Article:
By Sharan Sandhu
He moves quickly — so fast that people have come to think of him as a blur: the vague outline of a loose black jacket, accented by a splash of small hair showing few grey streaks. His jacket is draped loosely across his shoulder as if he’s daring the world to grab hold and try to slow him down.
Bernie had the ability to make people crave to do volunteer work with him. The enthusiasm and support he gave to every volunteer made them find the work fun. As President of Mill Woods Community Patrol Bernie communicated with all volunteers and treated them with respect, and encouraged them when needed. Bernie tried to get the best out of his team of volunteers by being understanding them and inspiring them.
He made you feel as if you were involved in a very important enterprise, where discipline was the priority and things are going well. He was a great volunteer leader. If you ever patrolled with him, you saw some of the finest traits of him, like his observations, his enthusiasm, his confidence and his witty comments. Bernie Karcher was quick but not hasty, committed but not rigid, analytical but did not over-analyze and he was thoughtful, but is not obsessive. The people who knew him from many years say that he could smell the problems in the community when he was patrolling, and that was the reason that he spent good time attending courts.
Among all the action, Bernie sat with his Blackberry/laptop or iPad with his small glasses sitting on his nose and then went about his work. He updated the volunteer status, looked at new volunteer applications, studied newly introduced laws and legislations to be introduced and so much more. He could easily multi-task. But the amazing thing is that Bernie occasionally threw comments into all the conversations that are happening around him. It always amazed me that he could concentrate intently on his volunteer work, professional work and still know what was going on with his family.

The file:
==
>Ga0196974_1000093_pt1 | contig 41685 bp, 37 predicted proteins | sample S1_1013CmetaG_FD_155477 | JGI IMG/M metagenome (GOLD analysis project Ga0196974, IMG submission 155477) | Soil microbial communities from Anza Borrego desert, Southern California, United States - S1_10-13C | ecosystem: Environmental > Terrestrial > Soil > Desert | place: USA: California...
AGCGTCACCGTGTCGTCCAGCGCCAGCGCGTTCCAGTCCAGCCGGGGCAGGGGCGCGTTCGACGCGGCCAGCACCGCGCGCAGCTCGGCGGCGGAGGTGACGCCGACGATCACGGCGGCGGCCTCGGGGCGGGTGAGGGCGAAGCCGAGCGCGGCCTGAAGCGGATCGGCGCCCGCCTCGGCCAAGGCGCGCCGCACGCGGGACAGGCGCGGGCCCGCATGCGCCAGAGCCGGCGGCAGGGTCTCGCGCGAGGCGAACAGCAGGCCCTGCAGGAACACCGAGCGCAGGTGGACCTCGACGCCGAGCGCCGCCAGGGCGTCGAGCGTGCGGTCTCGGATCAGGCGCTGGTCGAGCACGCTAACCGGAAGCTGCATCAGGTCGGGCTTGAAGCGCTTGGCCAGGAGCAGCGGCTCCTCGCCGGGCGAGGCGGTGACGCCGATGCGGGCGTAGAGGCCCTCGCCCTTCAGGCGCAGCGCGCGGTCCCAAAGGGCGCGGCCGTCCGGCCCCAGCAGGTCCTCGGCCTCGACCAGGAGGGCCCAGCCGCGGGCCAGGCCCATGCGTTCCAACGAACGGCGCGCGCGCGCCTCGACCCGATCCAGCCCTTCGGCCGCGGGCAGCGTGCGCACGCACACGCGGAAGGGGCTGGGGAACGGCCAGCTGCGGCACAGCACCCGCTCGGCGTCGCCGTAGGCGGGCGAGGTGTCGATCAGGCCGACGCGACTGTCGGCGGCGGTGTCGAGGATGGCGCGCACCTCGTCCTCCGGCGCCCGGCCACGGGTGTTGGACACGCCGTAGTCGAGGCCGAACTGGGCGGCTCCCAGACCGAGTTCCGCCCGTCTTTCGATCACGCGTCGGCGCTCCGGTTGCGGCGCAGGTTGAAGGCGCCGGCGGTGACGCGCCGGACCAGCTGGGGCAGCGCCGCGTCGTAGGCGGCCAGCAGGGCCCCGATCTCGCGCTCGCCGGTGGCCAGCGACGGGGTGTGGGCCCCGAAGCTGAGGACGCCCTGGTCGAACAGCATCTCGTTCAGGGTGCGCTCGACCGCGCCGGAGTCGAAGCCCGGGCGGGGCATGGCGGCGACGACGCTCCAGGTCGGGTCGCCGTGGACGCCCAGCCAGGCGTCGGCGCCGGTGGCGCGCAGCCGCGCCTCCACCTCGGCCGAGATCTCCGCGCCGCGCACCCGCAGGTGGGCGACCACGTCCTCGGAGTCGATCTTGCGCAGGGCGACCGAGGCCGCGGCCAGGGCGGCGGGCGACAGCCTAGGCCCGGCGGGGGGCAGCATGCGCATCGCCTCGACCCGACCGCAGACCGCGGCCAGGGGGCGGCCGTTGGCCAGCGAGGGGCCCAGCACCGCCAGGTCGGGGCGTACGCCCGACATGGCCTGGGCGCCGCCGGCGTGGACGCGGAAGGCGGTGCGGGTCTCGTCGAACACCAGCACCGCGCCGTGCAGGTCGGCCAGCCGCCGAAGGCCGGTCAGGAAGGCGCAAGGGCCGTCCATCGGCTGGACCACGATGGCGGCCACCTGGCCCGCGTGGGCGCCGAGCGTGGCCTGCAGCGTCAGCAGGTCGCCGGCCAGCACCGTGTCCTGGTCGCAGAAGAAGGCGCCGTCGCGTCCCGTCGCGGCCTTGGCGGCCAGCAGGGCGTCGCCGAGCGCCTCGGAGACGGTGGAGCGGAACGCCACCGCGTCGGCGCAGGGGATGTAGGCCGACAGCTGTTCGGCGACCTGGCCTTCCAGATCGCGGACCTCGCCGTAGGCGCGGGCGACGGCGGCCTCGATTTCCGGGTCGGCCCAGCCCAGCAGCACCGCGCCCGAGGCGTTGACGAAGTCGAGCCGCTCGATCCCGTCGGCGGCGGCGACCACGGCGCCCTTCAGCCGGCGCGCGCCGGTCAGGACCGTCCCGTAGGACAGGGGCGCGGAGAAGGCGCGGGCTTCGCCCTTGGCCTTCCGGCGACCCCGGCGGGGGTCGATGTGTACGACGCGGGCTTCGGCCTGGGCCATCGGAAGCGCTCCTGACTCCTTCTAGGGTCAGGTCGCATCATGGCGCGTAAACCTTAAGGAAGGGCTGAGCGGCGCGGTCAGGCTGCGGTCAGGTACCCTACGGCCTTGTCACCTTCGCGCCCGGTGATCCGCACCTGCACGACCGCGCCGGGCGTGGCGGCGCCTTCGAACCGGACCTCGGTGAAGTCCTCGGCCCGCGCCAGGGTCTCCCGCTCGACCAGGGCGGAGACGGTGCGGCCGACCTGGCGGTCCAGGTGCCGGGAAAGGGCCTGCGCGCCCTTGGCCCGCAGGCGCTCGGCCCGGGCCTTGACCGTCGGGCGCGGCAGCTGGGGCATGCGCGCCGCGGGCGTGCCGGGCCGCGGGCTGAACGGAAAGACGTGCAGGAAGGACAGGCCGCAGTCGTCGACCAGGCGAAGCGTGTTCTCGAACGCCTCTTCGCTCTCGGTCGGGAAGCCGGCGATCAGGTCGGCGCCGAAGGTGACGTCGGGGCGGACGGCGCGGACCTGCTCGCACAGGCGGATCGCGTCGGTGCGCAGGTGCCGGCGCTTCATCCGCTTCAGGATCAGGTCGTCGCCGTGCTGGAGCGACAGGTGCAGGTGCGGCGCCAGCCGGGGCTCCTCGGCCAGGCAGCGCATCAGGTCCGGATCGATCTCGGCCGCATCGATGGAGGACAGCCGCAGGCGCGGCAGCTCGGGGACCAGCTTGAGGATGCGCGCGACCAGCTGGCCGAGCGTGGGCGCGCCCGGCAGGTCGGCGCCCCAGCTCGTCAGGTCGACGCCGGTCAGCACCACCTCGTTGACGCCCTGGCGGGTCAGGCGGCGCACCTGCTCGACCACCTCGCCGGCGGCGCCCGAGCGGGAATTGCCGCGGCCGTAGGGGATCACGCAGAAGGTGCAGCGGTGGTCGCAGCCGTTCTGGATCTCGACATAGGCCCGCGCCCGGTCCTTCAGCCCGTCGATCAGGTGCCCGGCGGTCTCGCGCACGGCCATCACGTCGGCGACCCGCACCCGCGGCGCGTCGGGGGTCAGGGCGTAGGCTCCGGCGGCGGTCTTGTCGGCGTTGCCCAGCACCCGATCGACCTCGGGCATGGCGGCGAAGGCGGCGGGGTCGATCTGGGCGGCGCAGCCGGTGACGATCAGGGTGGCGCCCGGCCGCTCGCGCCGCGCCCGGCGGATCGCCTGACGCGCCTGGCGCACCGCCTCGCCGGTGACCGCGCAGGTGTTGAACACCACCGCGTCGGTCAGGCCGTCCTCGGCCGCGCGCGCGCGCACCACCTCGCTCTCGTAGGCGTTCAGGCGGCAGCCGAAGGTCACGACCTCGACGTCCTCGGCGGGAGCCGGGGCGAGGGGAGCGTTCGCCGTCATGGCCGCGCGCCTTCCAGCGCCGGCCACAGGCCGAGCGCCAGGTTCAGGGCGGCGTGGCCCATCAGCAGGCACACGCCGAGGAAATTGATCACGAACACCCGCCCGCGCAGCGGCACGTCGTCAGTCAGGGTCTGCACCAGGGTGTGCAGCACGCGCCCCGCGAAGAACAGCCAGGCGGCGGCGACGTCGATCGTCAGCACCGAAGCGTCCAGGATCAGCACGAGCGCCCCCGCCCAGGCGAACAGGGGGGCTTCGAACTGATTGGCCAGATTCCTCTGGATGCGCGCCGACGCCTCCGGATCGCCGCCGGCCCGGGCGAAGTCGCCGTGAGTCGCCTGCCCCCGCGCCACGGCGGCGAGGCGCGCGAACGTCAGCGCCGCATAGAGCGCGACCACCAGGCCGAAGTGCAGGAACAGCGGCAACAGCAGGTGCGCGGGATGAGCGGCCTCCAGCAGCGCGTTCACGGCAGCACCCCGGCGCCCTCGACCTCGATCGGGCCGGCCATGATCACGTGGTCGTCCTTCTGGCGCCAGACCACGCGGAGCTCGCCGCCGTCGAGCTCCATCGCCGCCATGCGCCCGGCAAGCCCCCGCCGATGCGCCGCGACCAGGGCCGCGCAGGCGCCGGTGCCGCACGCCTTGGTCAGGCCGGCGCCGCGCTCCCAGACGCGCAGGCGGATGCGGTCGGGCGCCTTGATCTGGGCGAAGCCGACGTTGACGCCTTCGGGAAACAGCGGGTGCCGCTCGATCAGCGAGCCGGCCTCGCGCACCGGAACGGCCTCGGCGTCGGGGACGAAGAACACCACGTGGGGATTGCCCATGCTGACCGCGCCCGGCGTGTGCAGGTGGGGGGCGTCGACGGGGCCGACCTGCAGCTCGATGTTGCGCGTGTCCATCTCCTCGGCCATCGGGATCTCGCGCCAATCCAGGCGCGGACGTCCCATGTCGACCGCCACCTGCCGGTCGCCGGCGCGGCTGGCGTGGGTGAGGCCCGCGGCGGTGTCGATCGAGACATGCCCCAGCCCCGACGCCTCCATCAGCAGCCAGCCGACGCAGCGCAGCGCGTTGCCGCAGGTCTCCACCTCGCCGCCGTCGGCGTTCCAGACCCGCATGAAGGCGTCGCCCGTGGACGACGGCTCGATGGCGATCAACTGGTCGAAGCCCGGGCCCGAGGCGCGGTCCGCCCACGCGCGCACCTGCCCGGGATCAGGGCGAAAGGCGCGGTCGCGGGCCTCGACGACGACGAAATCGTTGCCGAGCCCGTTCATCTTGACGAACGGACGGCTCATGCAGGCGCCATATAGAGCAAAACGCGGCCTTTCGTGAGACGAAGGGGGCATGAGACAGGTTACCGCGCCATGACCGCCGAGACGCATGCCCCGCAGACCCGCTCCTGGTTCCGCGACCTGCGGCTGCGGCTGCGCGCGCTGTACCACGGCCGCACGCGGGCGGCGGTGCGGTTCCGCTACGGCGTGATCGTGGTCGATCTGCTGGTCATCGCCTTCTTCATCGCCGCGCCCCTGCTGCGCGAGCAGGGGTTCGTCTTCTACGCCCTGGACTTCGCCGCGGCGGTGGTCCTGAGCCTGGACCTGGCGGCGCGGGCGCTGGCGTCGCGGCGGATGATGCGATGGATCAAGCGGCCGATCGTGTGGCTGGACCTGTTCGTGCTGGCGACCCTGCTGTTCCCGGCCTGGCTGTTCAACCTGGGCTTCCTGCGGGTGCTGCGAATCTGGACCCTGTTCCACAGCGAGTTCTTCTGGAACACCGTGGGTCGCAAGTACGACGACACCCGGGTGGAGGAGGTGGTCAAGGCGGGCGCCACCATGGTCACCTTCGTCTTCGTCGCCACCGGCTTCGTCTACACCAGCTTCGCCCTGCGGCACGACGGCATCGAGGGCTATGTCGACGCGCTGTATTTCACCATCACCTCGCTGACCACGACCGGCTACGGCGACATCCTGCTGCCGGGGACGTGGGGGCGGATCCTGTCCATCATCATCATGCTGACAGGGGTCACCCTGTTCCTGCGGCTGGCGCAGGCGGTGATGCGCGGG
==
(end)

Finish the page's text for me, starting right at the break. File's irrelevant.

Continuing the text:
Bernie was very well aware of his professional, personal and volunteer responsibilities and amazingly he keep a perfect balance. He was available wherever he was required, and he showed up for everything because he just wanted to be there to show that it mattered. That’s why he was a terrific human being: he understood the importance of being there, of being having a presence, and of showing up.
The best thing about Bernie Karcher was that being the head of Mill Woods Community Patrol, he did not command excellence; he built excellence. In his words, excellence is “being all you can be” within the bounds of doing what is right for the organization.
Bernie was a recipient of many awards, including the 2009 Harry Hole Community Policing and the Good Neighbours Award. On May 10, 2013, another feather was attached to his cap — the 22nd Annual Crime Prevention Award for 2013 for Mill Woods Community Patrol in the category of Police-Community Collaboration.
In my opinion Bernie was a true role model for every volunteer to make Alberta an exemplary place to live in.
This is the person that was: the person who died on March 27th.
He touched many people through his volunteer efforts with MWCP, Operation Red Nose, the Edmonton Indy, the MS Bike Tour, Santas Anonymous, the Progress Club, World Triathalon, the Mill Woods Presidents’ Council, Mill Woods Canada Day celebrations. Bernie constantly made the extra effort to reach out and make a difference in somebody’s life. His cool-headed and positive approach to every situation struck a chord with thousands of people he interacted with, along with me. His irreverent sense of humor and love for helping people of any background will ensure that he will never be forgotten.
Rest in Peace, Bernie Karcher.
|…Bernie in the blue shirt|
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